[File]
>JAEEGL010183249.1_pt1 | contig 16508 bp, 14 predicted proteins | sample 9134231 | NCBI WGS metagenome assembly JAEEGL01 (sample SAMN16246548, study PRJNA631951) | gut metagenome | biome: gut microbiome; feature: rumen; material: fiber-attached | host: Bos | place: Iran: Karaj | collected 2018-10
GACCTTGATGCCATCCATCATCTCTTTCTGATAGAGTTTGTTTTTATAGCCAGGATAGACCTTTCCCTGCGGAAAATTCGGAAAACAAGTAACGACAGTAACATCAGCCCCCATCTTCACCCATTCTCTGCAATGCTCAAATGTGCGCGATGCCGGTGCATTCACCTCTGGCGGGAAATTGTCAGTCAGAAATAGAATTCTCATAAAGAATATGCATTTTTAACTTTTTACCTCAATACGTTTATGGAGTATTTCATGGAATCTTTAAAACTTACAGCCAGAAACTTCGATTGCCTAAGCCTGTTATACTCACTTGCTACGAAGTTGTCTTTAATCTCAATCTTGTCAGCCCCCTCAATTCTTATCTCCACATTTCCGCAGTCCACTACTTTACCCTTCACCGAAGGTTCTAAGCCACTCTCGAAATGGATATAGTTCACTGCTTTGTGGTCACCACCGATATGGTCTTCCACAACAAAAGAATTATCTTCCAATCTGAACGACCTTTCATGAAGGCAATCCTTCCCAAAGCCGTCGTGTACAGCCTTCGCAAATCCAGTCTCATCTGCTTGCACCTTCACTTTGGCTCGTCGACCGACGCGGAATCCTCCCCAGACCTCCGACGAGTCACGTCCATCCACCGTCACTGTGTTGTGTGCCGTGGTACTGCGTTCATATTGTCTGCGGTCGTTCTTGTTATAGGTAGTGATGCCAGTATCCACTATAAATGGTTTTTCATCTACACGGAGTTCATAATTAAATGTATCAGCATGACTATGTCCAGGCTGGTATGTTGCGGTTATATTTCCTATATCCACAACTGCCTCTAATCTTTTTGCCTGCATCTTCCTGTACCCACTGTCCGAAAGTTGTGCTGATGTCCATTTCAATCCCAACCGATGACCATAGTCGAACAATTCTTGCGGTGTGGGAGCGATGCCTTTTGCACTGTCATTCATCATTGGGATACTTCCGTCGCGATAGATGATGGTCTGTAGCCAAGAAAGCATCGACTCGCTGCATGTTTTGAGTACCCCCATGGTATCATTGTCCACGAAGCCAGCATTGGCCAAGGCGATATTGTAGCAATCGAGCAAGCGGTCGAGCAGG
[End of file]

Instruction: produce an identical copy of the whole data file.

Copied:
>JAEEGL010183249.1_pt1 | contig 16508 bp, 14 predicted proteins | sample 9134231 | NCBI WGS metagenome assembly JAEEGL01 (sample SAMN16246548, study PRJNA631951) | gut metagenome | biome: gut microbiome; feature: rumen; material: fiber-attached | host: Bos | place: Iran: Karaj | collected 2018-10
GACCTTGATGCCATCCATCATCTCTTTCTGATAGAGTTTGTTTTTATAGCCAGGATAGACCTTTCCCTGCGGAAAATTCGGAAAACAAGTAACGACAGTAACATCAGCCCCCATCTTCACCCATTCTCTGCAATGCTCAAATGTGCGCGATGCCGGTGCATTCACCTCTGGCGGGAAATTGTCAGTCAGAAATAGAATTCTCATAAAGAATATGCATTTTTAACTTTTTACCTCAATACGTTTATGGAGTATTTCATGGAATCTTTAAAACTTACAGCCAGAAACTTCGATTGCCTAAGCCTGTTATACTCACTTGCTACGAAGTTGTCTTTAATCTCAATCTTGTCAGCCCCCTCAATTCTTATCTCCACATTTCCGCAGTCCACTACTTTACCCTTCACCGAAGGTTCTAAGCCACTCTCGAAATGGATATAGTTCACTGCTTTGTGGTCACCACCGATATGGTCTTCCACAACAAAAGAATTATCTTCCAATCTGAACGACCTTTCATGAAGGCAATCCTTCCCAAAGCCGTCGTGTACAGCCTTCGCAAATCCAGTCTCATCTGCTTGCACCTTCACTTTGGCTCGTCGACCGACGCGGAATCCTCCCCAGACCTCCGACGAGTCACGTCCATCCACCGTCACTGTGTTGTGTGCCGTGGTACTGCGTTCATATTGTCTGCGGTCGTTCTTGTTATAGGTAGTGATGCCAGTATCCACTATAAATGGTTTTTCATCTACACGGAGTTCATAATTAAATGTATCAGCATGACTATGTCCAGGCTGGTATGTTGCGGTTATATTTCCTATATCCACAACTGCCTCTAATCTTTTTGCCTGCATCTTCCTGTACCCACTGTCCGAAAGTTGTGCTGATGTCCATTTCAATCCCAACCGATGACCATAGTCGAACAATTCTTGCGGTGTGGGAGCGATGCCTTTTGCACTGTCATTCATCATTGGGATACTTCCGTCGCGATAGATGATGGTCTGTAGCCAAGAAAGCATCGACTCGCTGCATGTTTTGAGTACCCCCATGGTATCATTGTCCACGAAGCCAGCATTGGCCAAGGCGATATTGTAGCAATCGAGCAAGCGGTCGAGCAGG